Conversations on a Train

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You’re traveling across Europe with a friend of yours, and you’re engaged in conversation about all the wonderful sights you’re seeing and the places you’re going next. But after a couple of minutes, you see your friend is playing on his phone. You decide to let it go and continue talking. Soon enough, your friend is back in the conversation, but he is clearly not up to speed on what you’ve brought to the conversation.

You’ve seen this happen before, and now you start to take it personally. You’re pissed. You’re feeling disrespected, unappreciated, and neglected.

What’s going on here?

Everything seemed fine just a couple of minutes ago. You were both involved and engaged in the back-and-forth banter. And then, poof, gone…all of it just disappeared.

You begin to run through all the possible reasons why this happened.

Were you speaking too slowly? Were you speaking too quickly? Were you talking about something that he found boring? Were you repeating yourself? Or, as you suspect, was he just being rude?

This happens all the time. We both start from the same place in our conversation and within a few minutes, one person is cruising along and the other suddenly jumps ahead, gets left behind, or simply loses his way.

Sometimes we are the one cruising along and sometimes we are the one who gets off track. It happens and it’s ok. It’s natural to get anxious, bored, or distracted. The thing is, no matter which role we play, we all need to find our way back to the conversation, so we look engaged and feel connected.

But how do we do that?

Well, let’s consider what conversation might be like if it were conducted while riding bicycles.

While riding a bike, you contend with a number of obstacles fighting for your attention and preventing you from remaining engaged and in sync.

On a bike, you’re side by side or even worse, in front or in back of the other person. Not helpful in being able to hear or be heard with all the wind, traffic noise, and the sounds of nature.

On a bike, you really need to pay careful attention to the road. You’ve got to watch for rocks, debris, potholes, low-lying tree branches, and any other hazards you might encounter. All of these provide great distraction from your conversation.

On a bike, you also need to maintain your own balance, so you are concerned with yourself more than the person you are riding with. Likewise, in conversation if you’re concerned with yourself and not your friend, you’re going to lose rapport and erode trust in the process.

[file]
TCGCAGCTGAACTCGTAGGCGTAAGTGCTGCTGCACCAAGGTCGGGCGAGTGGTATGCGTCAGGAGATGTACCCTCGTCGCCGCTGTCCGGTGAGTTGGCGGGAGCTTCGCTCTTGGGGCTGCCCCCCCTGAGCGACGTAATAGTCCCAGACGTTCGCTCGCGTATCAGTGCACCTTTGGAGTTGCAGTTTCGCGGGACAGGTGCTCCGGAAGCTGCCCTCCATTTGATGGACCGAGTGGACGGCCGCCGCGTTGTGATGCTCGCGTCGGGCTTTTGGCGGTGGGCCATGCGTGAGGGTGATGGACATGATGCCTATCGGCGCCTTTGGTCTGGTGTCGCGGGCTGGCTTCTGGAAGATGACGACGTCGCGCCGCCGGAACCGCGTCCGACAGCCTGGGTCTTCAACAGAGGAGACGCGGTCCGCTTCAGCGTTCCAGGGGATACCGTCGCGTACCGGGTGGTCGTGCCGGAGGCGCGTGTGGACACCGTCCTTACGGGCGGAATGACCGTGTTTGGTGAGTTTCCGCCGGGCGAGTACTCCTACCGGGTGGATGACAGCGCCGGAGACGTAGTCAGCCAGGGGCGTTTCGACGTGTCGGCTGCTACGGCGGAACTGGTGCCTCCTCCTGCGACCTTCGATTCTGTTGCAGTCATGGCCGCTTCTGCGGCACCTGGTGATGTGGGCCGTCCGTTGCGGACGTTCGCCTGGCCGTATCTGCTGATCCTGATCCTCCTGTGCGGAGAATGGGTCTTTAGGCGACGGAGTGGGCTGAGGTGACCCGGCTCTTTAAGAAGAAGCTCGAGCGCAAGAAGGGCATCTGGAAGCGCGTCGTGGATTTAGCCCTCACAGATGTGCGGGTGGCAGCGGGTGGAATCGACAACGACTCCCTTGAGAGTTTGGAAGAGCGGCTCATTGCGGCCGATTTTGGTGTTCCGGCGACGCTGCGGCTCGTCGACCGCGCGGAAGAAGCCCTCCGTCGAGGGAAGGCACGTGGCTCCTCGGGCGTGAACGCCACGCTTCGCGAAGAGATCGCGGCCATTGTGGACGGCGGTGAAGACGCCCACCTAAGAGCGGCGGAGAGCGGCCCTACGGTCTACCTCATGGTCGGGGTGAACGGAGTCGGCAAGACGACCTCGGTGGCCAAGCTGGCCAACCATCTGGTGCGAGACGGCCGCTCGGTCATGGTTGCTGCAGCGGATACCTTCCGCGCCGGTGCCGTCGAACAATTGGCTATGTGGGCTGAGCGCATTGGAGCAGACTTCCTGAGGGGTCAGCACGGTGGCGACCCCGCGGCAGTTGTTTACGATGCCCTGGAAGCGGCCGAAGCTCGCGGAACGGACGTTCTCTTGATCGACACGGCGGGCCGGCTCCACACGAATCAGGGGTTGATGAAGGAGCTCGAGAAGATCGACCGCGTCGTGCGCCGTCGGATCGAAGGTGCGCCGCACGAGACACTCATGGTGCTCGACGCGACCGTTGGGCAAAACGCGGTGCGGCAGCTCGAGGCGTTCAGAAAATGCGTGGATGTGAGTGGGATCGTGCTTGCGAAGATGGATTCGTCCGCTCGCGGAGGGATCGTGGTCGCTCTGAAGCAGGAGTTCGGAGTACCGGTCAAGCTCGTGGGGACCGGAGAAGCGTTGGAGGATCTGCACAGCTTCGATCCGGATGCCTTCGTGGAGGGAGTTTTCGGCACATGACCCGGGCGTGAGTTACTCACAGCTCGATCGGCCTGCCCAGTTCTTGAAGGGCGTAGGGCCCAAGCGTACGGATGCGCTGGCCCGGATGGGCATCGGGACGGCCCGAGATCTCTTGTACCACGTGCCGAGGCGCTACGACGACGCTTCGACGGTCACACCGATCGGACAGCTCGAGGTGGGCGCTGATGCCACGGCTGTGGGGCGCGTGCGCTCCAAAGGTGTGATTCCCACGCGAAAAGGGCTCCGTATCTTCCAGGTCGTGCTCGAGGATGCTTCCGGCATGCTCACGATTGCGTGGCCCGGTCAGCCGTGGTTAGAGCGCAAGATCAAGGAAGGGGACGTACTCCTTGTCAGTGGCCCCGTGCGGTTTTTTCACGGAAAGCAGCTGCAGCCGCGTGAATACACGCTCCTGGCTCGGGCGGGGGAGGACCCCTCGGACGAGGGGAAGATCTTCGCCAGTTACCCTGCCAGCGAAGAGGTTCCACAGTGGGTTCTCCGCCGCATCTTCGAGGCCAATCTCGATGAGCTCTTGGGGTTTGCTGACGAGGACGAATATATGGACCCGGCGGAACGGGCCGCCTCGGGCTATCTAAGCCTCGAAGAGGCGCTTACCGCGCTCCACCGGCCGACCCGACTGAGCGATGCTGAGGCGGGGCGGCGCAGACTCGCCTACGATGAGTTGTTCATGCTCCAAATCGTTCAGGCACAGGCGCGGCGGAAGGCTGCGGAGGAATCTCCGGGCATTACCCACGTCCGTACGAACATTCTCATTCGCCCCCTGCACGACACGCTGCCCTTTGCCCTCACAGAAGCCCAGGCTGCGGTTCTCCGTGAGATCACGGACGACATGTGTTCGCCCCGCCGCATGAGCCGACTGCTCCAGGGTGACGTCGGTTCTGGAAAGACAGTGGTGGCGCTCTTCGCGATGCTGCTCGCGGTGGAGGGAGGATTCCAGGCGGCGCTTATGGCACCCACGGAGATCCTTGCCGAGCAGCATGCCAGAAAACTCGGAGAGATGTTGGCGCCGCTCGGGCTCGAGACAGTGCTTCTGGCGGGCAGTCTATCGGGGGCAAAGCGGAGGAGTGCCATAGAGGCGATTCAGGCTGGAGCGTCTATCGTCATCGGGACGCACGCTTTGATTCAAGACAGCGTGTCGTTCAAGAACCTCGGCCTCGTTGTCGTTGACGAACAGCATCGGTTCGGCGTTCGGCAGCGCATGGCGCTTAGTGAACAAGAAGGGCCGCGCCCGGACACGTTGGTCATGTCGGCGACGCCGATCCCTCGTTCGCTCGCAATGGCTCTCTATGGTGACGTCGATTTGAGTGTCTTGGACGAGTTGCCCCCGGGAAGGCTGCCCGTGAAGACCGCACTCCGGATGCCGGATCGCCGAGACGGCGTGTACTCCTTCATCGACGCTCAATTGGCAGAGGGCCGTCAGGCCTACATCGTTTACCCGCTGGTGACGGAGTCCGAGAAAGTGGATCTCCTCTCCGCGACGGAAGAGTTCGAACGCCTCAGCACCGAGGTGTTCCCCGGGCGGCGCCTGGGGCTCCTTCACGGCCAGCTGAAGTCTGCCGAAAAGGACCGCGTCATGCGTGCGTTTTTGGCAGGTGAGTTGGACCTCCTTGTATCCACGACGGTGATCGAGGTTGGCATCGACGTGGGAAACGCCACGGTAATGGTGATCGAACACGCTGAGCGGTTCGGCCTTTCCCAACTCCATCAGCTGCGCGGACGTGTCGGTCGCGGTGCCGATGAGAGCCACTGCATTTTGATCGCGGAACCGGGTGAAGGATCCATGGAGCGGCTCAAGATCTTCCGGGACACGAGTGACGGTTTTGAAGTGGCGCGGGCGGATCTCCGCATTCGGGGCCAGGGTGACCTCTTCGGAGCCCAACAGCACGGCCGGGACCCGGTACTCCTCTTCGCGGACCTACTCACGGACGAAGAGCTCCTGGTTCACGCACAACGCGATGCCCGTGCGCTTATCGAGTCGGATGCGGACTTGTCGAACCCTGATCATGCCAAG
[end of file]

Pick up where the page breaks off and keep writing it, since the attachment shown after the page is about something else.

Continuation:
And on a bike, one of you might decide to take off at a quicker pace, leaving the other behind. And if that happens in conversation, that can create a real challenge to understanding the details and nuances of the topic at hand.

As you can see, there are many ways a conversation can veer off the path and reduce the effectiveness of telling a story, sharing an idea, or relaying a message.

But what if we thought of conversation like riding on a train?

On a train, you sit comfortably without much distraction. Oh sure, there is the view out the window and the other people on the train, but you can tune them out and still maintain your balance and safety.

On a train, you can sit face-to-face, so you can see your friend’s facial expressions, you can hear them clearly, and you can read their lips to assist if you encounter any audible distractions during conversation.

And on a train, you stay on track, no racing ahead or falling behind. You’re right there in the same space at the same time, arriving at your destination together.

So how do we make our conversations less like riding a bike and more like riding a train?

It’s simple. Follow a few rules like the ones we just explored.

For the listener:

  1. Don’t be distracted by things in the environment. Put away your devices. In fact, make a show of it. Turn off the ringer and put it away. Show your friend that you intend to be fully present.